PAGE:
what we are seeing in Tasting the Future is that these are happening all at once in the food sector.  there is already so much innovation happening in local and regional ways, in civil society and in the market, all around the UK.  they are, however, not connected, and they do not reach a critical mass of citizens.  so the invitation with Tasting the Future is to convene these projects and people, illuminate the work that is happening, connect them in meaningful ways and from this, scale up the work and begin to co-create the new together.  in other words, create an intentional learning ecology to support the catalysts, grow the impact, and together seed new innovations from what we learn collectively.  it is time to innovate and prototype, but the trick is to do it collectively, and learn with each step as we tread - or tumble - towards a fundamental change.

it is to begin to BE the new system that we want to cultivate more widely.

the edge in this work is around calling out a new culture, one that learns and grows together through actually being in profound relationship with each other and with the earth.  why is this edgy?  because the norm is to work with cause and effect and to see the system as outside of ourselves: to see problems and find solutions, to bring together experts or power brokers and get them to create strategies that will be implemented by us, or to create lists of recommendations that others should follow.  what we don't have as a sophisticated human capacity is to be learners together regardless of our status, to be the us that leads and the them that follows.  this is us as learners who access a collective intelligence from the whole - from our diversity, differences and inter-connectivity, from what the Earth is asking of us and trying to teaching us.  it is to engage in what matters to us from our wholeness as human beings, as opposed to from our "titles", positions, these fragmented aspects of our selves.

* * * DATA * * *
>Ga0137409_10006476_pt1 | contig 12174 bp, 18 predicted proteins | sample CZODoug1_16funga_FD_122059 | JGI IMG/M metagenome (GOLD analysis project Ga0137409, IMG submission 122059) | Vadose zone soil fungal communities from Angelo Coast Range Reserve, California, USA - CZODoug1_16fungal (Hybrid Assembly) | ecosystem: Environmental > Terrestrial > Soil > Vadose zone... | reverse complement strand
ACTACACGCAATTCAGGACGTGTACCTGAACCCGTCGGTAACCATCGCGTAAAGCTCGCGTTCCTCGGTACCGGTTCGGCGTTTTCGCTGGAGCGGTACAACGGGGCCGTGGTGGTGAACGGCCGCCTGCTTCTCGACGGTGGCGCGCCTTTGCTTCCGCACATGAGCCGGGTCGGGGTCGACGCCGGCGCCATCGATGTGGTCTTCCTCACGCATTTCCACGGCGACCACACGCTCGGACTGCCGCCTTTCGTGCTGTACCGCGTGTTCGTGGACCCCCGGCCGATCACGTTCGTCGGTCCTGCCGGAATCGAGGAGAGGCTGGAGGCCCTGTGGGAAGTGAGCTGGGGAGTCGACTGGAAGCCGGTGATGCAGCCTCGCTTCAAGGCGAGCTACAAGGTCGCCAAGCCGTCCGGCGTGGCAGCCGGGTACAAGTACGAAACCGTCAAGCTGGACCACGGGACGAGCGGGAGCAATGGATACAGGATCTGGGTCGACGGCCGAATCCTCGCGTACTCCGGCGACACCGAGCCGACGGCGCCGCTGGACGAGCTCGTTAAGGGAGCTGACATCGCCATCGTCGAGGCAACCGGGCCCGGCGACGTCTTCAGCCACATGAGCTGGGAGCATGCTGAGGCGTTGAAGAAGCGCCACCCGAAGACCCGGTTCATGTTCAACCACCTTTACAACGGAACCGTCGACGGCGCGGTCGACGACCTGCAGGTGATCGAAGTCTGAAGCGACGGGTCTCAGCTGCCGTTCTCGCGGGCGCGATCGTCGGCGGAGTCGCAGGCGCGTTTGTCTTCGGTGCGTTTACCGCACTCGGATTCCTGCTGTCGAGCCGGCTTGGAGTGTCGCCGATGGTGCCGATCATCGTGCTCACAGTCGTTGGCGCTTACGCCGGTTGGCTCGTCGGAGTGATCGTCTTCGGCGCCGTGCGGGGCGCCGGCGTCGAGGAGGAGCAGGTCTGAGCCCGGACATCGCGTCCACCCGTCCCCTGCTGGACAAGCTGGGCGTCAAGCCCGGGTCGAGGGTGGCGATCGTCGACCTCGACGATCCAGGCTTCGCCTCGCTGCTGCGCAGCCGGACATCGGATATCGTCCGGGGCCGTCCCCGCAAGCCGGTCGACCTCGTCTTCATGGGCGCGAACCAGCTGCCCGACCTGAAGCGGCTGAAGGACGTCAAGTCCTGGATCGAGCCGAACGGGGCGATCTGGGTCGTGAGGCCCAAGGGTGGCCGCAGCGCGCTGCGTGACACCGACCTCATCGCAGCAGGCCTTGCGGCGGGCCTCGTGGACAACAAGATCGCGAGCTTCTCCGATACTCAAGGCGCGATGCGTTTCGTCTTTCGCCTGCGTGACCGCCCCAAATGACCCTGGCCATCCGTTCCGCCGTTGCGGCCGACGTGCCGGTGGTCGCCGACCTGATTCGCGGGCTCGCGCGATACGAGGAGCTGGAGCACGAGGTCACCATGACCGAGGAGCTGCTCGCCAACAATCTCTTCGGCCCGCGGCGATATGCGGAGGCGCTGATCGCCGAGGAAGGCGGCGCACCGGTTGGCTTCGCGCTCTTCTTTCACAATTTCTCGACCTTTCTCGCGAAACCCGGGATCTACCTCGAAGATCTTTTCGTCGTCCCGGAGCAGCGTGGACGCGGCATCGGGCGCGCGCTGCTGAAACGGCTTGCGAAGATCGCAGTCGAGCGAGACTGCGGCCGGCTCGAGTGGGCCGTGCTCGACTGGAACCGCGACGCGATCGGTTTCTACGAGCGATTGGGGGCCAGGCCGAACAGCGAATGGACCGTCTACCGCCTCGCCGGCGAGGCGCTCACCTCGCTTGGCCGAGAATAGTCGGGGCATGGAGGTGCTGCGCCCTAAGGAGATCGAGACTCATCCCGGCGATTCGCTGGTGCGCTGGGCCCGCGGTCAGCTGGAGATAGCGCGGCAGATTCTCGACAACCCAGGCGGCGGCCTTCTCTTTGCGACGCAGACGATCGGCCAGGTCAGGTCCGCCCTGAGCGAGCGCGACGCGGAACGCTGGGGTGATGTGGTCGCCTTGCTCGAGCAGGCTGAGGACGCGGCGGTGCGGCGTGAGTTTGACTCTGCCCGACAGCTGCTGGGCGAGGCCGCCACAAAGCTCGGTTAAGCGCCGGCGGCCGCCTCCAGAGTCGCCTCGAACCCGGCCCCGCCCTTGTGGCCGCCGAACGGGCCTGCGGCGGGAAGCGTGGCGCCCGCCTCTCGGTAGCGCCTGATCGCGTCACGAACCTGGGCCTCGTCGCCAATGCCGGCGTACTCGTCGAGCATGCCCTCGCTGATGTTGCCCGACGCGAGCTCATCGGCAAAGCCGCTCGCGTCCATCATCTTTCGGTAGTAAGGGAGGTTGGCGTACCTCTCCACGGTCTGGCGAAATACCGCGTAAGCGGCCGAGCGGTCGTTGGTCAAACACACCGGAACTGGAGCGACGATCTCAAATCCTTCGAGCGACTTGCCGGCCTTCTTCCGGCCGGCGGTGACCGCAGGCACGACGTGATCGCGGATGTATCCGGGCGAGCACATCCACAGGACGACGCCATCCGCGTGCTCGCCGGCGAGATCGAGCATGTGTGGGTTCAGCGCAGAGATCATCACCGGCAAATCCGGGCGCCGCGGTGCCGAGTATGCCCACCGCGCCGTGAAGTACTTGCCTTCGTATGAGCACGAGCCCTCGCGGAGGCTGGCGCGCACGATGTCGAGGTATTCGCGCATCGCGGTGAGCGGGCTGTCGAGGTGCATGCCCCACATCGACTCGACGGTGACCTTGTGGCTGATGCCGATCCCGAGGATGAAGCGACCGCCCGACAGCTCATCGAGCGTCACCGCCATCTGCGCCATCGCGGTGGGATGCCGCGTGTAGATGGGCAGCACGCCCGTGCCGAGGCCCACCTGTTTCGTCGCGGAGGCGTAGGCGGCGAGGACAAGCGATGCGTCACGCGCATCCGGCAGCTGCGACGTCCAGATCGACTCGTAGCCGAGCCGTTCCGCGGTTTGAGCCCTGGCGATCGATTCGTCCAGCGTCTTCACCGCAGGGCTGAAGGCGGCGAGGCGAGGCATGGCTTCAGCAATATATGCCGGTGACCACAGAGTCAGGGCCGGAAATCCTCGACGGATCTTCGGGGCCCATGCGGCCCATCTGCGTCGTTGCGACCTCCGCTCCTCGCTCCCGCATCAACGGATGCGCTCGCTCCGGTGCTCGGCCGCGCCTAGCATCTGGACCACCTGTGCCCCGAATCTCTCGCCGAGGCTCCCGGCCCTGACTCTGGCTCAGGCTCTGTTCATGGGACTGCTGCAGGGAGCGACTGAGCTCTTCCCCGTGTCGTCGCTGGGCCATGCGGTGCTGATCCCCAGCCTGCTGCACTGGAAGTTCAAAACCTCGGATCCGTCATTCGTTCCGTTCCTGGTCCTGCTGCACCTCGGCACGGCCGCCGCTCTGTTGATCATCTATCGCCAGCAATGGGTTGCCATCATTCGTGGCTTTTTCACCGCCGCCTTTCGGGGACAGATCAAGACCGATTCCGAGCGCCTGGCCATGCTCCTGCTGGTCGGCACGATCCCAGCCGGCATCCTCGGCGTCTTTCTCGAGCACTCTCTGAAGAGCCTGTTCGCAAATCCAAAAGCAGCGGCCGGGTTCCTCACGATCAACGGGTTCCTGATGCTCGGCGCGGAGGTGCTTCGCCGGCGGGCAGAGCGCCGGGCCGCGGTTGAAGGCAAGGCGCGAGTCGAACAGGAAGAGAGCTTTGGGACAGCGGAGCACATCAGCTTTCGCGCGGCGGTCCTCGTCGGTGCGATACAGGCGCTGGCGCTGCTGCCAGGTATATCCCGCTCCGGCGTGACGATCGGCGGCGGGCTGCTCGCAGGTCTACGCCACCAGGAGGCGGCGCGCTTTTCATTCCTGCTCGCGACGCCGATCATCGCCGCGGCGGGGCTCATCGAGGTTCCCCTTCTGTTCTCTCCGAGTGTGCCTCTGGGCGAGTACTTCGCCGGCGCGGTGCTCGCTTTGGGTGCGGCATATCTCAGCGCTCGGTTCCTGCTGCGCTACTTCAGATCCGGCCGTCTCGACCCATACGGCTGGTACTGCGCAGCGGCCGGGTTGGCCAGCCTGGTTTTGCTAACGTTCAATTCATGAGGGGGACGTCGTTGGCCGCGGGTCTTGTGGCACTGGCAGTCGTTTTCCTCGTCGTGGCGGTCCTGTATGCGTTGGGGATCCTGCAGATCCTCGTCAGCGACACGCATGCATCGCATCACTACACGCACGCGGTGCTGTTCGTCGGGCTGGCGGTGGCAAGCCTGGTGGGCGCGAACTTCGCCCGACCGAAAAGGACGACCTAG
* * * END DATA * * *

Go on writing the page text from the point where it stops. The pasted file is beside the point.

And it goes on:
as margaret wheatley says, "whatever the problem, community is the answer" and "the leaders we need are already here."  those that are showing up are "paradigm pioneers" who hold a sense of purpose so strongly that we gather around, bring our beauty, and live our way courageously into the unknown, yet tangible, future.  we can already taste it...


Comments:
Making it mainstream

Hi Vanessa, its cool to hear about what you and other inspiring minds are up too.  How do we take this and make it mainstream.  In particular how do we get the new generation to buy into this lifestyle.  I say this because if we can get the young generation to buy into it they will lead everyone else into it and really facilitate the shift in culture that we need.  How do we make this happen?  What are your thoughts Vanessa?

Super Inspired

Vanessa, this is such awesome work. So much here to ponder and links to explore - many thanks. I also see in your bio that you were ED for Santropol Roulant. As a bicycle advocate, gardener, and community builder, that project is one of my favourites. A dear friend has your poster on his wall and we talk about the great work they do all the time. I look forward to reading more about all your work, and to Tasting the Future.

Wow

Wow Vanessa this is powerful. A huge thanks for showing us a path that as you say is emerging. I see you as our guide that has gone into the jungle that is our future and are creating a trail for the rest of us. Please keep posting your blog map of that trail on this site. Many thanks